Sixer’s Wycombe Soapbox: a play in three acts

As befits a man returning from the county of Buckinghamshire, wot is down south, Pete Sixsmith, imbued with culture, has written a masterly account of a divided nation, of skulduggery and of a last minute reprieve.

Those of you who, in the Bard’s words “lack  the stomach for this fight” are advised to turn your heads from this page.

Those of you who have seen Friday nights in the singing ends of the CIU will be all right



It was another early start as the merry band of travellers assembled in Spennymoor High Street to the amusement and condescension of those wretches waiting for buses to take them to work. It was also wet and cold but the coach turned up on time and off we went, heading for the foreign land that is Buckinghamshire and associated Home Counties.

Sleet fell as we passed through Durham and North Yorkshire, with a watery sun peeping out as we crossed into the western part of that fine county. Through Yorkshire’s West and South, into Derbyshire, Notts and Leics and then Northants before we were back in Oxfordshire, a mere four weeks after our last visit. Bicester was by passed and Oxford was omitted as the small town of Thame was chosen for pre match refreshment. And thereby hangs a tale of two nations…..

One of the positives about this season has been the fact that we have visited parts of England that I am not familiar with. Bicester and Newport Pagnell have all hosted the Durham Branch coach, a coach that is assiduously run by Stan Simpson and where permission is always sought from the relevant authorities before we descend on a town. Thame was chosen because it had a good selection of pubs, bookies and eating places and that it was less than 40 minutes from there to High Wycombe. So, at 11.30 we poured out of the coach and onto the wide main street of a town that has almost the same population as Shildon.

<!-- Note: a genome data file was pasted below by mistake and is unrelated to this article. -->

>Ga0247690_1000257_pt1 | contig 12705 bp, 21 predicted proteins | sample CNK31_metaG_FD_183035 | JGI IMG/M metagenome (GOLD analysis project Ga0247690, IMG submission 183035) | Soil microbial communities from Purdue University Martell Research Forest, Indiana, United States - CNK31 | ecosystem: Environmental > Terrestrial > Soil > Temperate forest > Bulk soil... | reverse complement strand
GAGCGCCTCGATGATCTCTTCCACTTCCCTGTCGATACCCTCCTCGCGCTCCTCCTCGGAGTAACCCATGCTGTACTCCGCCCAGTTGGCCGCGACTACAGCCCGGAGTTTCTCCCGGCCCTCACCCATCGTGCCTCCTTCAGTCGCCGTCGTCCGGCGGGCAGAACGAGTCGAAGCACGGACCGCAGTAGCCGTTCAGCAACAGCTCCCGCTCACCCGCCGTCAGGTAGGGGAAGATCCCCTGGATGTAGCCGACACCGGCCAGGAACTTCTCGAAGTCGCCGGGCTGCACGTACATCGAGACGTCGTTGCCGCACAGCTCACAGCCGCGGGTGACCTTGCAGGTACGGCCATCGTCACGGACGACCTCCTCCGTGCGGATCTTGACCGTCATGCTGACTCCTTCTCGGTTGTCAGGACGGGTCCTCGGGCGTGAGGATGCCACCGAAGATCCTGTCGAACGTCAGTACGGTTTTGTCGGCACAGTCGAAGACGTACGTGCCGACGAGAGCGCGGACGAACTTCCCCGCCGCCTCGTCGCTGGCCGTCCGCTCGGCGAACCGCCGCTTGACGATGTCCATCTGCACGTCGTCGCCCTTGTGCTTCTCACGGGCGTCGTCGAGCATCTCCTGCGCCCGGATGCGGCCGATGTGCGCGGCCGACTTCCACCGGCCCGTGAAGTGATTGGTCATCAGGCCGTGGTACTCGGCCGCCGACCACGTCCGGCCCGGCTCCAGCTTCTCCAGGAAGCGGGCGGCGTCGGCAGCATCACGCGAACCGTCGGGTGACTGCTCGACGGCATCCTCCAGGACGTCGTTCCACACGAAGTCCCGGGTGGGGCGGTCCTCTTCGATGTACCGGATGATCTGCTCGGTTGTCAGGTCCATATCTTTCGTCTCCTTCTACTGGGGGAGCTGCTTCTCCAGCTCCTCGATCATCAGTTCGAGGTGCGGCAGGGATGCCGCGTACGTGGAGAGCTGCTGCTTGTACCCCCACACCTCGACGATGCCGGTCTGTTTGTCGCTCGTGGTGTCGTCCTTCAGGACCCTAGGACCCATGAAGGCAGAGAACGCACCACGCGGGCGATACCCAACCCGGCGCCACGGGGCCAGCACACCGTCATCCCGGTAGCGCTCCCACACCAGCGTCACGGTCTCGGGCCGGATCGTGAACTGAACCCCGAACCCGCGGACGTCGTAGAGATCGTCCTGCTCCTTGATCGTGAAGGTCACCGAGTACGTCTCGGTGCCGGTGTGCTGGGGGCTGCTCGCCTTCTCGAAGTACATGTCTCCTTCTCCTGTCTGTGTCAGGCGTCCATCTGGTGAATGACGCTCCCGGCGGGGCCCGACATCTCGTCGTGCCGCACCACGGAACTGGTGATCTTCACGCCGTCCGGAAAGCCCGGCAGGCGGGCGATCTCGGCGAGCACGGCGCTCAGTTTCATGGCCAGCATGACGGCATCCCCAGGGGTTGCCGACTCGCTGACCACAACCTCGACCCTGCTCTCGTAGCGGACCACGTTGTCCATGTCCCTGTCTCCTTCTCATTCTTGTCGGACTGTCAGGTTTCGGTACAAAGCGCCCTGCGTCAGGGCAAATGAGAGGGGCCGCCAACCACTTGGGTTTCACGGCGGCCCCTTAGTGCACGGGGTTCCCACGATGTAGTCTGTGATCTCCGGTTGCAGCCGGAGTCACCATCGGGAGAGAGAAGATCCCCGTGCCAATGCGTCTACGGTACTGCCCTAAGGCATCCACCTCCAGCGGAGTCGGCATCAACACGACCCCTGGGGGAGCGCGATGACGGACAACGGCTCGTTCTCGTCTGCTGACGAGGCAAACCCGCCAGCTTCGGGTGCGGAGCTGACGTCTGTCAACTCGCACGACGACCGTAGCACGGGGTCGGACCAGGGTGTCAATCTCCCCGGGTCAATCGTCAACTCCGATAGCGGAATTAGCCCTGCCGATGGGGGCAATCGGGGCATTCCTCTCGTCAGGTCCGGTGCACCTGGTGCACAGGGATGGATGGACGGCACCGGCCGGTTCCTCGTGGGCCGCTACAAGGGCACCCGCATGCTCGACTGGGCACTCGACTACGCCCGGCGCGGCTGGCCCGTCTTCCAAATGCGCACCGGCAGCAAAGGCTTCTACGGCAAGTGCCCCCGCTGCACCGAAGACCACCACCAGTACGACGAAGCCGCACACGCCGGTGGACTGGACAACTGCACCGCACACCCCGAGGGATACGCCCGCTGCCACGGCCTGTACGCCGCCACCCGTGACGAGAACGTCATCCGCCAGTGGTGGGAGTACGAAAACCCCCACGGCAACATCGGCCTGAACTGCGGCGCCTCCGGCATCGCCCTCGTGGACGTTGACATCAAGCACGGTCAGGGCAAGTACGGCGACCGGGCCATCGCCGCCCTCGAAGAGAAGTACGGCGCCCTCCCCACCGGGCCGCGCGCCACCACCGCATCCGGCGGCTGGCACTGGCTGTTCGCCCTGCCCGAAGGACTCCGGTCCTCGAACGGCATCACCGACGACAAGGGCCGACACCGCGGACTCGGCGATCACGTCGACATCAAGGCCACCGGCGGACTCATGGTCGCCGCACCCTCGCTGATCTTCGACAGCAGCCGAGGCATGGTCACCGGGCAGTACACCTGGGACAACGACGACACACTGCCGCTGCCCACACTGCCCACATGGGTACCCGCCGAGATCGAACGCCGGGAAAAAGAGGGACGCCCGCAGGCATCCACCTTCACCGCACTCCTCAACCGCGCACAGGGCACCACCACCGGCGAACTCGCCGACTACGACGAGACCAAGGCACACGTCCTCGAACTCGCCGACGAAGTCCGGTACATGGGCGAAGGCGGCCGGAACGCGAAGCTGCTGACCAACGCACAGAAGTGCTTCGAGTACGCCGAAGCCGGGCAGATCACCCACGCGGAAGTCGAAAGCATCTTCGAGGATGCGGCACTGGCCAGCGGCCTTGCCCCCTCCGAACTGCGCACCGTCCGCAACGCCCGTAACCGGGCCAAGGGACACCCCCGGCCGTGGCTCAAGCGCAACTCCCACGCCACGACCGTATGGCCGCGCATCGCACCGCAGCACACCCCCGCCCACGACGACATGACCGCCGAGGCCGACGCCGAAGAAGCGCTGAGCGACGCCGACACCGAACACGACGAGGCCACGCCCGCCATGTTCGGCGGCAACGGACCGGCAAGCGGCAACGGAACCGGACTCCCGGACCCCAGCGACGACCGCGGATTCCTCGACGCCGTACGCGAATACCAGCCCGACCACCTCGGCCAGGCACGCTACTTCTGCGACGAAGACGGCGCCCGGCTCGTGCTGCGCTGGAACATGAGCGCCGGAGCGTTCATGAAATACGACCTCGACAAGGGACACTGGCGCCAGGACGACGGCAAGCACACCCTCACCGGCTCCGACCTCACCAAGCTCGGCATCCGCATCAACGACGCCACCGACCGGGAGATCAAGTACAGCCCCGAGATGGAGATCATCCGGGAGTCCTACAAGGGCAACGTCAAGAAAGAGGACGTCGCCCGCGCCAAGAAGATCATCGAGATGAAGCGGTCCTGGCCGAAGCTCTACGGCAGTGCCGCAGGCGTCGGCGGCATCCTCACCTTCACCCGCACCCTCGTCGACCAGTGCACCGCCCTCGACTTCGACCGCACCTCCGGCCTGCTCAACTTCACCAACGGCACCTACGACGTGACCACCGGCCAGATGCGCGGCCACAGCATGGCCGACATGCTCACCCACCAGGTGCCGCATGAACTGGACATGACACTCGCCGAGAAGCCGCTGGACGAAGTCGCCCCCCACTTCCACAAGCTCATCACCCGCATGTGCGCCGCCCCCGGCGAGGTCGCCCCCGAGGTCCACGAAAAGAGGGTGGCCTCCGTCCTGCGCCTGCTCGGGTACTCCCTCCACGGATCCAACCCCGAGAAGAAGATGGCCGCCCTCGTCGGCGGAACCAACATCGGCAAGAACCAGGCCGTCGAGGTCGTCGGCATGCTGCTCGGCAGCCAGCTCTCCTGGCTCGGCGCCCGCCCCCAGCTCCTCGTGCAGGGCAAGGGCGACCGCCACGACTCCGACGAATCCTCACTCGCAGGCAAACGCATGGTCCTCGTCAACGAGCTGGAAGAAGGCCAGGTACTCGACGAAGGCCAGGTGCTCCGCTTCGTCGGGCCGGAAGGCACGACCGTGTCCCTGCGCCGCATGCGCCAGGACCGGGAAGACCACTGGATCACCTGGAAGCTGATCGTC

There are other similarities. It has a Costa. It has a Main Street. It has a Ladbrokes. There is an Italian restaurant. Arriva have the local bus contract. But with minor similarities, there also comes huge differences. Unlike Shildon it has banks – several of them. It has speciality shops. It has a White Stuff. Only affluent towns have White Stuff. It had a shop dedicated to Agas and their associated cookware.

And most of all, it had money.

The estate agents advertised functional houses for £444,000. A similar one in South West Durham would cost half that. The population was predominantly young and professional and drove high range Audis and Range Rovers. There was an equal predominance of personalised registration plates. The young people were smartly dressed in proper designer gear and expensive trainers. There was no B and M Bargains or Sports Direct bags.

As I waited (and waited and waited) for a light lunch, I listened to the conversations in the café. The well-modulated Home Counties vowels covered topics very different from those that are discussed in my home area. I looked up the town and saw that it was in the Henley Parliamentary constituency, so they must have had Boris Johnson as their MP at some time. Well, there’s another connection; Boris visited Shildon during the last General Election and I would imagine that there is a majority of Brexit voters in Thame just as there is in Shildon.

It really was two nations. One nation was affluent, clean and well cared for, the other struggling, a tad grubby and unkempt in places. George Orwell would have had a field day here.

We’ll keep the Red Kite flying high